The mass production of fishmeal and fish oil (FMFO) for use in food supply chains is leading to the “destruction of wild fish stocks”, according to a damning new report by the Changing Markets Foundation.
The foundation’s ‘Fishing for Catastrophe’ report found that increasing demand for FMFO from markets such as China, as well as its use in the aquaculture sector, had compromised food security and destroyed “the social and economic fabric” of fishing communities in countries like the Gambia.
An increasingly volatile market for FMFO was also pushing up fish prices, which in turn was creating “incentives for overfishing in poorly regulated fishing regions”, the report warned. It accused producers, processors and major UK retailers of complicity in unsustainable FMFO sourcing practices. The foundation has called for an end to the use of whole wild fish in FMFO.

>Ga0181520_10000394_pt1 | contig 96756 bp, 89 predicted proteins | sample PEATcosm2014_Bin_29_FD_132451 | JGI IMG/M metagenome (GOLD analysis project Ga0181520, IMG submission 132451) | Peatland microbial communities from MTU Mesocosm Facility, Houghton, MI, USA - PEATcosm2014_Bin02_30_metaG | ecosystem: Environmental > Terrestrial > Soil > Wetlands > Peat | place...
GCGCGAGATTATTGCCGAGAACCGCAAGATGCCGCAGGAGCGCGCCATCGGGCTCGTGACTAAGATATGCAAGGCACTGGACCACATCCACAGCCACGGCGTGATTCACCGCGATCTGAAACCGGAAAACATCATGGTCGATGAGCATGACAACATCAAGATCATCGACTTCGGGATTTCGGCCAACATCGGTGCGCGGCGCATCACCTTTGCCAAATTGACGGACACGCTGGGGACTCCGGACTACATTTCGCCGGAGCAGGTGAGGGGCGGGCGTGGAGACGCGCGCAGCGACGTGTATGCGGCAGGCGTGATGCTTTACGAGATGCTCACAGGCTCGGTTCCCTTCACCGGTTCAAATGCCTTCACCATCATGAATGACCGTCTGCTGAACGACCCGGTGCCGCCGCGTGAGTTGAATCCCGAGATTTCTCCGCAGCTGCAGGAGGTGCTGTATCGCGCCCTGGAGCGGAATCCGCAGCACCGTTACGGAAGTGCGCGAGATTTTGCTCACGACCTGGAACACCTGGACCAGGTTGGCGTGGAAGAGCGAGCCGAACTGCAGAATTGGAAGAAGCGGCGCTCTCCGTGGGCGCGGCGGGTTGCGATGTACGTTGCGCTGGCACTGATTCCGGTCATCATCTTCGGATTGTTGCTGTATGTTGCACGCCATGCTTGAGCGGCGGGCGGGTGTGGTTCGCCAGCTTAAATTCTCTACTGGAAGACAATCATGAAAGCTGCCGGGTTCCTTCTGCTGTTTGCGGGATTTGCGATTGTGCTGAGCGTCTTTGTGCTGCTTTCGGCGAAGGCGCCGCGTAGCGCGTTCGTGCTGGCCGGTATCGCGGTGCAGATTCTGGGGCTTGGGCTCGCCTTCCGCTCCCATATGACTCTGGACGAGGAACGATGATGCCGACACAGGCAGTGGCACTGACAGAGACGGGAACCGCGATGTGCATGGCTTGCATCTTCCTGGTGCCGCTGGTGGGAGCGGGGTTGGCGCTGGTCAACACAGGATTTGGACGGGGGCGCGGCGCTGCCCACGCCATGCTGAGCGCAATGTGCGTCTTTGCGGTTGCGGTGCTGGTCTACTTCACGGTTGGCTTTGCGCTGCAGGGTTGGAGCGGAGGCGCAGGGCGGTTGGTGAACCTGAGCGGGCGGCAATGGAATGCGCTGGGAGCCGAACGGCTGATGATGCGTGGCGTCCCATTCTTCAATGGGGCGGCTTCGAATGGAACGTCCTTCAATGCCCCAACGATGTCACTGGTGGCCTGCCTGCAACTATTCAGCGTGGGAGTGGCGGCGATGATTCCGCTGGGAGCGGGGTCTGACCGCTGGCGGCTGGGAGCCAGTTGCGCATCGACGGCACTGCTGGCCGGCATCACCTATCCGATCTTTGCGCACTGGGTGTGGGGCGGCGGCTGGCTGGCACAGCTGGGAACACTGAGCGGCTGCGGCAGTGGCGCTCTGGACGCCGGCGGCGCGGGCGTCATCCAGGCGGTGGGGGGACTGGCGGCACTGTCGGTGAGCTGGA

Report supporter Hugh Fearnley-Whittingstall said it was “increasingly clear” even products certified as sustainable were “based on aquaculture that is sourcing fishmeal in deeply irresponsible ways”.
A number of UK retailers are said to sell products implicated by the report. In response, the BRC said its members were committed to “producing and sourcing marine products responsibly”.
“Retailers are dedicated to working closely with suppliers to ensure products meet customer expectations on sustainability,” said BRC’s sustainability policy advisor Leah Riley Brown.
Changing Markets’ report was based on findings from investigations carried out in India, Vietnam and the Gambia.
In the latter, where “people rely on fish as a staple food,” it was found that approximately 40% of the country’s total reported catch in 2016 went to one FMFO plant.